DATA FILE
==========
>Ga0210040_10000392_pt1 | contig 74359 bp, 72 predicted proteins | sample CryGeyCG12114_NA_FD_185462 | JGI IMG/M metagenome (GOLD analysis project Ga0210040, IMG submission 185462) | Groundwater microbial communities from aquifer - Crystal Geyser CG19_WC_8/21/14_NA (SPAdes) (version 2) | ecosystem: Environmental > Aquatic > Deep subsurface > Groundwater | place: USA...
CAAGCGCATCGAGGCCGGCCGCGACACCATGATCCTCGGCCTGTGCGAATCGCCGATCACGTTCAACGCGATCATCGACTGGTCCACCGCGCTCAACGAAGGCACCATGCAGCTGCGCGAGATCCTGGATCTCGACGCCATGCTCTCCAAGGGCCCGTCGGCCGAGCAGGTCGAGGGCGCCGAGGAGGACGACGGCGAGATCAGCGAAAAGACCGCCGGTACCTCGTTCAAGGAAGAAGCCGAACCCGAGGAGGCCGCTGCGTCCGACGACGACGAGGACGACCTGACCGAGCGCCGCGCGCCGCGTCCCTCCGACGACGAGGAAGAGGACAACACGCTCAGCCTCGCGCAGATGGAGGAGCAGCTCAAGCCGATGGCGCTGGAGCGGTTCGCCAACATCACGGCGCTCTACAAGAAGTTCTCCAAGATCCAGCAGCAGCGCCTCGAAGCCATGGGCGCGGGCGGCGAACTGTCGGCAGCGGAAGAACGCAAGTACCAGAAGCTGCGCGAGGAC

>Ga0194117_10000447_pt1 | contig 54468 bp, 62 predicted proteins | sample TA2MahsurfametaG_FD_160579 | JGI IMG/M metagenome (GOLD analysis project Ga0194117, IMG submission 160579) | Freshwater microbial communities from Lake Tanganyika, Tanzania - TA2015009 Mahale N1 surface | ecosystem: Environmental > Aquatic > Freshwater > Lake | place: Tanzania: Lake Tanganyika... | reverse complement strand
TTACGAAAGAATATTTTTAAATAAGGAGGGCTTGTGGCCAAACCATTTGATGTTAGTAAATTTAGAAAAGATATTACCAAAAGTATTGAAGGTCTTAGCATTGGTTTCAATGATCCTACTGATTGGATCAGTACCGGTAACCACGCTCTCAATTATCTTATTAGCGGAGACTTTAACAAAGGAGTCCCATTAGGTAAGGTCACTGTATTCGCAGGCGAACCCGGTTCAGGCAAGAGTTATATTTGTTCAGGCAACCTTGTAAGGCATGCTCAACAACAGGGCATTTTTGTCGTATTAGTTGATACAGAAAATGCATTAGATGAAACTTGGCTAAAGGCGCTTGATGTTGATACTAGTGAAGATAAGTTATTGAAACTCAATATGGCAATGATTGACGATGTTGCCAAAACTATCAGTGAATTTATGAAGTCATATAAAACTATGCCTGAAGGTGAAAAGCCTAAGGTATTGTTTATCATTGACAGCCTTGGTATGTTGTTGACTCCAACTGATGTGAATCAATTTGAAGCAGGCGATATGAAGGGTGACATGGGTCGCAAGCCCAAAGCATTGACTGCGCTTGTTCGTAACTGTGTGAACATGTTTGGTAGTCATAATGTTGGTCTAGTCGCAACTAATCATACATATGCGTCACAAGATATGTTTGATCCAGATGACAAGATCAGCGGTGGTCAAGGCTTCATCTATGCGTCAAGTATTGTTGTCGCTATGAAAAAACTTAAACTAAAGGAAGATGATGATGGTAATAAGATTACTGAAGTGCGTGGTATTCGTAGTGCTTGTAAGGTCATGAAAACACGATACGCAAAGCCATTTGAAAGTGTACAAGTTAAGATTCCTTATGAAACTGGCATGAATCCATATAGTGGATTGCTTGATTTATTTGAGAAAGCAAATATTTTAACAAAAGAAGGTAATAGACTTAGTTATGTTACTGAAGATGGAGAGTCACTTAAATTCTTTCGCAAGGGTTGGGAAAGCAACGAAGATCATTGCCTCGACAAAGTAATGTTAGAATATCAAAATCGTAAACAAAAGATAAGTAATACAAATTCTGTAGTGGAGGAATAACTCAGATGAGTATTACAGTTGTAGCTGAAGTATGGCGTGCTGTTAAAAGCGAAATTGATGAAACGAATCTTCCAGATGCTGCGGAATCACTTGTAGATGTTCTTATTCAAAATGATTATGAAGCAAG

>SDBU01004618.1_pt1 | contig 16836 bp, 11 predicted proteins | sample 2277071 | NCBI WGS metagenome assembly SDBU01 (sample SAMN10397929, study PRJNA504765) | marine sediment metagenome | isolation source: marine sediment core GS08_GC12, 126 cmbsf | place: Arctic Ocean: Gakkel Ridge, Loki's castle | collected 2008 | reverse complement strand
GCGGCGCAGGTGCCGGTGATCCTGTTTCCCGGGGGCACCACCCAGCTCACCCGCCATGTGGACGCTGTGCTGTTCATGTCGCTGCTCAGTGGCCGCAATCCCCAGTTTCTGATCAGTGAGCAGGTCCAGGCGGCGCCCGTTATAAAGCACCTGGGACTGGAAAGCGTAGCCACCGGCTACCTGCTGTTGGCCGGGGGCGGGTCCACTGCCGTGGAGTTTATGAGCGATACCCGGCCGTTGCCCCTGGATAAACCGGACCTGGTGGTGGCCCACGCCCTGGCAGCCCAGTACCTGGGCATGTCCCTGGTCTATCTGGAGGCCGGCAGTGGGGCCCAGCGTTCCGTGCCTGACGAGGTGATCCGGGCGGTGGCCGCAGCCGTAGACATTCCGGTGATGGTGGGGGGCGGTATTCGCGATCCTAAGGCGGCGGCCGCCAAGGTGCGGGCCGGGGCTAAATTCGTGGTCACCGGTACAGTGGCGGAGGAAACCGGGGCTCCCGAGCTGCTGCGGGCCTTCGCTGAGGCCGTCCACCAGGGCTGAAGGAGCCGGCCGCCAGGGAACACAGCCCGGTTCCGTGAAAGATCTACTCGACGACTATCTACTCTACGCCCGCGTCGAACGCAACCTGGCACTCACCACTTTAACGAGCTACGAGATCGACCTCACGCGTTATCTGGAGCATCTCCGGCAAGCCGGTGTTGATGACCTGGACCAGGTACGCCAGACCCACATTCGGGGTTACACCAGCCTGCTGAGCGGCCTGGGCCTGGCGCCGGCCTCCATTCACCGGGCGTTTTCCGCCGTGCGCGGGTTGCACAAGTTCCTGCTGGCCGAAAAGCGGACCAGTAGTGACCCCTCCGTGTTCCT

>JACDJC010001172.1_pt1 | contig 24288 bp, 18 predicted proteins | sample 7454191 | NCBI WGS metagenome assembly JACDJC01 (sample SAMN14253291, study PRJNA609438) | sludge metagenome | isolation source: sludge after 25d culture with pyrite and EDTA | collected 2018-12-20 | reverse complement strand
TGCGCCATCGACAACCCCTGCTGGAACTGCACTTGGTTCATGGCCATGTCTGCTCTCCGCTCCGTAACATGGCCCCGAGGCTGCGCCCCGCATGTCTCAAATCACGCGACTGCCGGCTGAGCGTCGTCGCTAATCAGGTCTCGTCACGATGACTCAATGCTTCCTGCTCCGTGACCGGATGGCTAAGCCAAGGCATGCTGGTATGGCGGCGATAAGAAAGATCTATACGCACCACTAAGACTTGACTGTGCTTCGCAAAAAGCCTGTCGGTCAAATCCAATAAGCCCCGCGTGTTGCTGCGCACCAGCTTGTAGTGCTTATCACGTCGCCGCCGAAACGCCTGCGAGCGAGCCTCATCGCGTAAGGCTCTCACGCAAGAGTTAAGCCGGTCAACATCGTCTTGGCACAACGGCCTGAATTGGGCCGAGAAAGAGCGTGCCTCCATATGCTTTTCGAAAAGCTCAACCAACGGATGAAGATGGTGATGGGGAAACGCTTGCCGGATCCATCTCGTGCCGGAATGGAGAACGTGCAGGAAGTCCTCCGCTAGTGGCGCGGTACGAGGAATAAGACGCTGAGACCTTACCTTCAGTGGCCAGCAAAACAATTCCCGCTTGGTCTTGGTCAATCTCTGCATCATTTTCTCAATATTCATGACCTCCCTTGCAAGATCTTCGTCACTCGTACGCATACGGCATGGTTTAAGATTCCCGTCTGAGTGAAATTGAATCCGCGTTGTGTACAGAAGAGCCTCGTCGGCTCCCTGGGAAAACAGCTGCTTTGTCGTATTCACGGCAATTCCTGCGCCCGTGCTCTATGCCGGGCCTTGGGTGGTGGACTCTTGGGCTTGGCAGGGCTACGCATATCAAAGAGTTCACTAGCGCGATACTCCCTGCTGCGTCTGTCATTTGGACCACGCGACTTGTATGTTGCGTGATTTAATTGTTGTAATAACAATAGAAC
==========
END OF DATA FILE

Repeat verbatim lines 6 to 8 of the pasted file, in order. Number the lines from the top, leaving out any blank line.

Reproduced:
GCGGCGCAGGTGCCGGTGATCCTGTTTCCCGGGGGCACCACCCAGCTCACCCGCCATGTGGACGCTGTGCTGTTCATGTCGCTGCTCAGTGGCCGCAATCCCCAGTTTCTGATCAGTGAGCAGGTCCAGGCGGCGCCCGTTATAAAGCACCTGGGACTGGAAAGCGTAGCCACCGGCTACCTGCTGTTGGCCGGGGGCGGGTCCACTGCCGTGGAGTTTATGAGCGATACCCGGCCGTTGCCCCTGGATAAACCGGACCTGGTGGTGGCCCACGCCCTGGCAGCCCAGTACCTGGGCATGTCCCTGGTCTATCTGGAGGCCGGCAGTGGGGCCCAGCGTTCCGTGCCTGACGAGGTGATCCGGGCGGTGGCCGCAGCCGTAGACATTCCGGTGATGGTGGGGGGCGGTATTCGCGATCCTAAGGCGGCGGCCGCCAAGGTGCGGGCCGGGGCTAAATTCGTGGTCACCGGTACAGTGGCGGAGGAAACCGGGGCTCCCGAGCTGCTGCGGGCCTTCGCTGAGGCCGTCCACCAGGGCTGAAGGAGCCGGCCGCCAGGGAACACAGCCCGGTTCCGTGAAAGATCTACTCGACGACTATCTACTCTACGCCCGCGTCGAACGCAACCTGGCACTCACCACTTTAACGAGCTACGAGATCGACCTCACGCGTTATCTGGAGCATCTCCGGCAAGCCGGTGTTGATGACCTGGACCAGGTACGCCAGACCCACATTCGGGGTTACACCAGCCTGCTGAGCGGCCTGGGCCTGGCGCCGGCCTCCATTCACCGGGCGTTTTCCGCCGTGCGCGGGTTGCACAAGTTCCTGCTGGCCGAAAAGCGGACCAGTAGTGACCCCTCCGTGTTCCT

>JACDJC010001172.1_pt1 | contig 24288 bp, 18 predicted proteins | sample 7454191 | NCBI WGS metagenome assembly JACDJC01 (sample SAMN14253291, study PRJNA609438) | sludge metagenome | isolation source: sludge after 25d culture with pyrite and EDTA | collected 2018-12-20 | reverse complement strand
TGCGCCATCGACAACCCCTGCTGGAACTGCACTTGGTTCATGGCCATGTCTGCTCTCCGCTCCGTAACATGGCCCCGAGGCTGCGCCCCGCATGTCTCAAATCACGCGACTGCCGGCTGAGCGTCGTCGCTAATCAGGTCTCGTCACGATGACTCAATGCTTCCTGCTCCGTGACCGGATGGCTAAGCCAAGGCATGCTGGTATGGCGGCGATAAGAAAGATCTATACGCACCACTAAGACTTGACTGTGCTTCGCAAAAAGCCTGTCGGTCAAATCCAATAAGCCCCGCGTGTTGCTGCGCACCAGCTTGTAGTGCTTATCACGTCGCCGCCGAAACGCCTGCGAGCGAGCCTCATCGCGTAAGGCTCTCACGCAAGAGTTAAGCCGGTCAACATCGTCTTGGCACAACGGCCTGAATTGGGCCGAGAAAGAGCGTGCCTCCATATGCTTTTCGAAAAGCTCAACCAACGGATGAAGATGGTGATGGGGAAACGCTTGCCGGATCCATCTCGTGCCGGAATGGAGAACGTGCAGGAAGTCCTCCGCTAGTGGCGCGGTACGAGGAATAAGACGCTGAGACCTTACCTTCAGTGGCCAGCAAAACAATTCCCGCTTGGTCTTGGTCAATCTCTGCATCATTTTCTCAATATTCATGACCTCCCTTGCAAGATCTTCGTCACTCGTACGCATACGGCATGGTTTAAGATTCCCGTCTGAGTGAAATTGAATCCGCGTTGTGTACAGAAGAGCCTCGTCGGCTCCCTGGGAAAACAGCTGCTTTGTCGTATTCACGGCAATTCCTGCGCCCGTGCTCTATGCCGGGCCTTGGGTGGTGGACTCTTGGGCTTGGCAGGGCTACGCATATCAAAGAGTTCACTAGCGCGATACTCCCTGCTGCGTCTGTCATTTGGACCACGCGACTTGTATGTTGCGTGATTTAATTGTTGTAATAACAATAGAAC